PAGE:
As video conferencing platforms like Zoom become the norm for hosting classes, some schools are becoming increasingly comfortable with them, especially as the rest of the school year is set to take place remotely.
(TNS) — As video conferencing platforms like Zoom become the norm for hosting classes online, Burlington County. N.J., schools are becoming increasingly comfortable with them, especially as the rest of the school year is set to take place remotely.
But the transition has also come with some unexpected challenges — around the nation, classes have been interrupted by "zoom bombings," in which hackers get into online classes, and often share inappropriate language or pornographic images with the virtual classroom.
Lumberton fell victim to one of those hacks recently. The township school district and police are investigating the April 28 incident, in which a hacker displayed racist words and pornographic images to a middle school class.
Superintendent Joe Langowski said that by Tuesday, the district transitioned to Google Hangouts for all video conferencing moving forward, but wished not to speak about Zoom further.
Sometimes, the issue of "zoom bombing" can be caused by Zoom meeting links being distributed publicly, whether on a website or social media, but the cause of the Lumberton incident is still being investigated.
The FBI is also investigating nationwide zoom bombings, USA Today reported earlier in April.
"As large numbers of people turn to video-teleconferencing (VTC) platforms to stay connected in the wake of the COVID-19 crisis, reports of VTC hijacking (also called zoom-bombing) are emerging nationwide," the FBI Boston field office warned. "The FBI has received multiple reports of conferences being disrupted by pornographic and/or hate images and threatening language."
While navigating remote learning technology is new for many educators, there are some key safety features available for those using the platform.
Tabernacle is among the school districts continuing to Zoom, and Superintendent and Principal Shaun Banin outlined some of the district's safety measures Friday.
"We have it set up so there's a waiting room. By default, all education accounts have a pre-selection, so when someone signs up, the teacher has to let them in," Banin explained.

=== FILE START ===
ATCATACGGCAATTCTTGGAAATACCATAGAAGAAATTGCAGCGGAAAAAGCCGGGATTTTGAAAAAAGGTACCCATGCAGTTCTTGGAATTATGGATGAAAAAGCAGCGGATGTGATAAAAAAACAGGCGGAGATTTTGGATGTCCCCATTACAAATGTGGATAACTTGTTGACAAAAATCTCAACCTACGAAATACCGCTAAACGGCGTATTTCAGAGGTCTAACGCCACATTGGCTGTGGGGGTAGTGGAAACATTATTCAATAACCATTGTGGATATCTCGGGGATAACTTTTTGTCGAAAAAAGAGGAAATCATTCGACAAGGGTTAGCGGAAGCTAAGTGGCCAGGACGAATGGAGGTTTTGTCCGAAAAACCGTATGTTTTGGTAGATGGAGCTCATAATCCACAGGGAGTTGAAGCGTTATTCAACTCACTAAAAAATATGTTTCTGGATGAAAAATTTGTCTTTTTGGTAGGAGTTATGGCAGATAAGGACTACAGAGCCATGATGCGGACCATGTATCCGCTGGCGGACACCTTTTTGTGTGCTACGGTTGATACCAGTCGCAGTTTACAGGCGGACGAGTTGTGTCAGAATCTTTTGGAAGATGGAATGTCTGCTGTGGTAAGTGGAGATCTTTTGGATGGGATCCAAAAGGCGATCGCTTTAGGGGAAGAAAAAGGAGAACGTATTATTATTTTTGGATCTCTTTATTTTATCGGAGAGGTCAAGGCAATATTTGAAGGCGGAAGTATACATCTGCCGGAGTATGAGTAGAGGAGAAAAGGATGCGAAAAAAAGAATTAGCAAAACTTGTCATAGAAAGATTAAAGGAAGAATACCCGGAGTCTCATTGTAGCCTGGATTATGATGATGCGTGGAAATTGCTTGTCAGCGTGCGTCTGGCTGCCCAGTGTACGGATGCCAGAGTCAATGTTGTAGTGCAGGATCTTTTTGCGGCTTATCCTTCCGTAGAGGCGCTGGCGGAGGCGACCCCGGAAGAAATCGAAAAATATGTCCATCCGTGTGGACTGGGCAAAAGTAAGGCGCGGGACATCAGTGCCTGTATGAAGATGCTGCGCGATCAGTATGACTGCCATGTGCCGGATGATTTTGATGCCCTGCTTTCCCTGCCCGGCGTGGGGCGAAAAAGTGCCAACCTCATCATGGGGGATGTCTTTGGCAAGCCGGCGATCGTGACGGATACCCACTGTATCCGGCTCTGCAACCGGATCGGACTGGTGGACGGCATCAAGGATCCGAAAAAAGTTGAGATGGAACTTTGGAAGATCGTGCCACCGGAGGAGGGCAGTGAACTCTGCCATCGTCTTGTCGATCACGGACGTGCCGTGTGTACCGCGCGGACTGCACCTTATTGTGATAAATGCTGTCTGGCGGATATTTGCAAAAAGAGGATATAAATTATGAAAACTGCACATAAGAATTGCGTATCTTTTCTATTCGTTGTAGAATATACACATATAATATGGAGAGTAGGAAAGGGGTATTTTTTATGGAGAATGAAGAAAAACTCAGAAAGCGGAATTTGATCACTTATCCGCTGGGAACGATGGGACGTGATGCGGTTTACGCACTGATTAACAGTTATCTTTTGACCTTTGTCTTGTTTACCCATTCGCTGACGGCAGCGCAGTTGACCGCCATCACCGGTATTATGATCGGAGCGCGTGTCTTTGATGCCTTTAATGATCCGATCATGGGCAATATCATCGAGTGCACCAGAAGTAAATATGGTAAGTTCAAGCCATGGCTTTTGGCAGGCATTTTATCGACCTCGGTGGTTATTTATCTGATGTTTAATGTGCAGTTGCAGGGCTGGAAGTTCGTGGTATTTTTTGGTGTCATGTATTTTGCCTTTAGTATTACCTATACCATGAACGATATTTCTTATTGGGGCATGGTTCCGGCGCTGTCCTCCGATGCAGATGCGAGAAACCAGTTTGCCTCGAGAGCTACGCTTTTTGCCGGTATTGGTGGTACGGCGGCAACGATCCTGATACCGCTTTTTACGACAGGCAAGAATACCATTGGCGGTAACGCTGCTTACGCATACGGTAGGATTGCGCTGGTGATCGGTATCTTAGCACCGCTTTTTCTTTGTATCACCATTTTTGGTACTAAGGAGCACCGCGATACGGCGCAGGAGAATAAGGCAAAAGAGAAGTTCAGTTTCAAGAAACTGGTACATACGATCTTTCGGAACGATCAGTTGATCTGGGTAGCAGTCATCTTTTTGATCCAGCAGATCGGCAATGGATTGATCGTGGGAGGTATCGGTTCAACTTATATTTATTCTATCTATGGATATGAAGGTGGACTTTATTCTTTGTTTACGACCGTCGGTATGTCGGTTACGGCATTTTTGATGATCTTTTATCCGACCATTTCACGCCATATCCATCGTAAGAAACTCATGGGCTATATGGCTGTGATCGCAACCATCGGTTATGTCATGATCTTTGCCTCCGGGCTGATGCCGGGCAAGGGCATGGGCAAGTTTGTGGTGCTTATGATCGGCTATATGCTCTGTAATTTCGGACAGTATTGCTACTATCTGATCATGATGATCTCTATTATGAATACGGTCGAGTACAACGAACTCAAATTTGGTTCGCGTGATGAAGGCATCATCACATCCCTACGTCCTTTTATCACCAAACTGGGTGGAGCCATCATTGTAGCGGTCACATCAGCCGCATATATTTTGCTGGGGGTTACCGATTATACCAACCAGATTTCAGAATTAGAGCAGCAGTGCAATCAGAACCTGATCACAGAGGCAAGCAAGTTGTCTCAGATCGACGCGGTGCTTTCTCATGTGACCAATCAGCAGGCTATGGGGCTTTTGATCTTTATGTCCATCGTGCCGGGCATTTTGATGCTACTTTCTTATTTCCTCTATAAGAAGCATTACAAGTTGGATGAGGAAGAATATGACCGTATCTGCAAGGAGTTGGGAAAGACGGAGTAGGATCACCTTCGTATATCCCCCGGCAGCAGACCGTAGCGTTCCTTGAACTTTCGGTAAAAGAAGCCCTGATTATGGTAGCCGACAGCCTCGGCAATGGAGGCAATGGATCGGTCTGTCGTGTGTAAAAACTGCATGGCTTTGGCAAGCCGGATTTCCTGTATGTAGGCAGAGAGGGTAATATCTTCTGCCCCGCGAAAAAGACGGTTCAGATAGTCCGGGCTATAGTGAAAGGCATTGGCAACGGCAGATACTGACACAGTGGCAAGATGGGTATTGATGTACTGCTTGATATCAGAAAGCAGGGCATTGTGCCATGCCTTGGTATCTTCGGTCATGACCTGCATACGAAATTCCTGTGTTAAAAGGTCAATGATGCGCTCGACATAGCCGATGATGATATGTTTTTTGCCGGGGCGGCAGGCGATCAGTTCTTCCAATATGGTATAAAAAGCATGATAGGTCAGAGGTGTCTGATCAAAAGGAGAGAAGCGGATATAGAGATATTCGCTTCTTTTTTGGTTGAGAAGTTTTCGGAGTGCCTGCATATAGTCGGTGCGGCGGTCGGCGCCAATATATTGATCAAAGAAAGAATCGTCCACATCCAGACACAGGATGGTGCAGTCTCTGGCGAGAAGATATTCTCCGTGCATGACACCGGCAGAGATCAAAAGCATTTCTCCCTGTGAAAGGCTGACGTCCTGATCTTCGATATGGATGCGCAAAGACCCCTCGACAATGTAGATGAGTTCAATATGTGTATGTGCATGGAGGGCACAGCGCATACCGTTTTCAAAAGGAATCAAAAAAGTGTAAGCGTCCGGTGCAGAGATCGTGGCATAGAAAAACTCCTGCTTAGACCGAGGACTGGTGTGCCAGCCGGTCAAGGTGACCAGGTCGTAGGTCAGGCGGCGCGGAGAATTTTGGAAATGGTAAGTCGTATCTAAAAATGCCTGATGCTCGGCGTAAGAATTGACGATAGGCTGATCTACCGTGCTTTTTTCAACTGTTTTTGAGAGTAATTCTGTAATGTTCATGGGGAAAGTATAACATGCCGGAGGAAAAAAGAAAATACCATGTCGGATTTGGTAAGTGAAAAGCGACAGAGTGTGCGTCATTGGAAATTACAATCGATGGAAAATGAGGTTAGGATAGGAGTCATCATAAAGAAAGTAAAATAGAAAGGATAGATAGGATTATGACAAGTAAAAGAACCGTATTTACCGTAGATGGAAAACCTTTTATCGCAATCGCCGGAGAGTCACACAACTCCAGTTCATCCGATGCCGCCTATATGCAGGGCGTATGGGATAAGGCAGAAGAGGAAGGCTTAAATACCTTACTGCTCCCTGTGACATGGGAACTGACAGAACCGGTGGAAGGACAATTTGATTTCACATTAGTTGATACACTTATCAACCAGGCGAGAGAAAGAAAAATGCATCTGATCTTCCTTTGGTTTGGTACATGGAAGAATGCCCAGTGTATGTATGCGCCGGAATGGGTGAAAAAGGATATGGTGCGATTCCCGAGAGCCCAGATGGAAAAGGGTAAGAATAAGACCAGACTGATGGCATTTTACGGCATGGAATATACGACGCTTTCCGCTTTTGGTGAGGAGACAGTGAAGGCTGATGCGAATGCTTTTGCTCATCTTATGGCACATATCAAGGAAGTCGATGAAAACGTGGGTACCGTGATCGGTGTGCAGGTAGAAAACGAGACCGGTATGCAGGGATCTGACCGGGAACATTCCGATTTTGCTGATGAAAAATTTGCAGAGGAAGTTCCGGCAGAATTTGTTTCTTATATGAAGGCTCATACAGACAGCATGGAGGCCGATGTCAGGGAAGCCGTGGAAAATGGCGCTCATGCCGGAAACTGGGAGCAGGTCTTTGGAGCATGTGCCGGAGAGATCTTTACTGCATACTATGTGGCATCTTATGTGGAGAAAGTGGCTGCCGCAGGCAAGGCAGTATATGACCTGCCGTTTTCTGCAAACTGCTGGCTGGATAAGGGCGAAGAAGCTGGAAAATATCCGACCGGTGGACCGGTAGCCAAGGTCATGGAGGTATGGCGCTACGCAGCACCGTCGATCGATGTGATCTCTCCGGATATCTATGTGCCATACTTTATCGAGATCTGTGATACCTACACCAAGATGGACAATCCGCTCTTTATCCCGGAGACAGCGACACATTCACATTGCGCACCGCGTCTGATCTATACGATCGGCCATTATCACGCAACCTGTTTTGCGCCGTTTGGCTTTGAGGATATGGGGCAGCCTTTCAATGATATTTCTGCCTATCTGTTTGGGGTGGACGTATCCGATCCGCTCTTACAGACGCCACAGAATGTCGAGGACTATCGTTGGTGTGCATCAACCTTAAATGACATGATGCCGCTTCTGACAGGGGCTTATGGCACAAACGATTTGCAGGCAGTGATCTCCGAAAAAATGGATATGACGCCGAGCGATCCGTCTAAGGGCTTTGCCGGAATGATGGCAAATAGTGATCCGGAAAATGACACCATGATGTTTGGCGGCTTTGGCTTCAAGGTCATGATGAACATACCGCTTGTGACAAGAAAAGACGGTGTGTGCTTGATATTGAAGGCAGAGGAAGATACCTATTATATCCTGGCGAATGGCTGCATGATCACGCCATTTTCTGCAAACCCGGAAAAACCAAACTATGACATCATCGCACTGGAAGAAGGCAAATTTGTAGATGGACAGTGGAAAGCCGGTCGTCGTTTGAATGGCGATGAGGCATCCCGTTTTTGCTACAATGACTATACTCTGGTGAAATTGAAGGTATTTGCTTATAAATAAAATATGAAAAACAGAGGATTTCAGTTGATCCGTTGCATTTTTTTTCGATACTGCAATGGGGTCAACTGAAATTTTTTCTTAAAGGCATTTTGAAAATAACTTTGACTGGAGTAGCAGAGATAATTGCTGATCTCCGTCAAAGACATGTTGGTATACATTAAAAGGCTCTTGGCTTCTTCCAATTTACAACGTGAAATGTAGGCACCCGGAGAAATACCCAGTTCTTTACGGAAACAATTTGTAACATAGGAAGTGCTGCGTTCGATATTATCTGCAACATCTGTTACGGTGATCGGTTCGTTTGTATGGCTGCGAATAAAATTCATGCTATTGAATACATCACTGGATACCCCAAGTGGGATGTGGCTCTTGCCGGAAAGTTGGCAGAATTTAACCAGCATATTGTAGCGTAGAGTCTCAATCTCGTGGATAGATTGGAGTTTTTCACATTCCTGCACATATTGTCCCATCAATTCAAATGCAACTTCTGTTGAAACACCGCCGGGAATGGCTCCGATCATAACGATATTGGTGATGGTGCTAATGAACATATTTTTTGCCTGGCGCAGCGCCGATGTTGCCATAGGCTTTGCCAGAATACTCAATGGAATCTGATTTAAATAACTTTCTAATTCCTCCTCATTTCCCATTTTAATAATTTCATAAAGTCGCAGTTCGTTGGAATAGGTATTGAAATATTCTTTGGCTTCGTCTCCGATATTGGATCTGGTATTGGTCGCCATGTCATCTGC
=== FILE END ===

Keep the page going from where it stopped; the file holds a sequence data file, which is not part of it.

There's also an option in which the video chat host — usually the teacher, for class meetings — can prohibit other members of the chat from sharing their computer screen with the rest of the group, he said.
The host of a video conference also has a variety of controls, such as turning off other participants' videos or microphones, removing participants, and locking a meeting so no new participants can join it, according to Zoom's guide for school administrators.
Outside of the video, the host can also prohibit private chats between members of a Zoom group and limit who can and cannot use the direct messaging feature.
Westfield Friends' Head of School Margaret Haviland said the small Cinnaminson school plans to leave some room in its budget next school year to pay for future Zoom upgrades as it continues to update its security.
"We control at a high level what teachers can and can't do," she said. "Passwords are required to get in, and we don't publish our Zoom meetings publicly. All my teachers use the waiting room feature and only admit names of students they recognize."
Recently, Westfield held a town hall meeting for parents, for which the parents had to ask Haviland's assistant to send them the meeting link in an email.
"Right now everyone's trying to find the best way to interact with their students," Banin added. "You're going to have hiccups along the way, but if you're constantly doing what you think is best, that's the golden rule in education."
©2020 Burlington County Times, Willingboro, N.J. Distributed by Tribune Content Agency, LLC.
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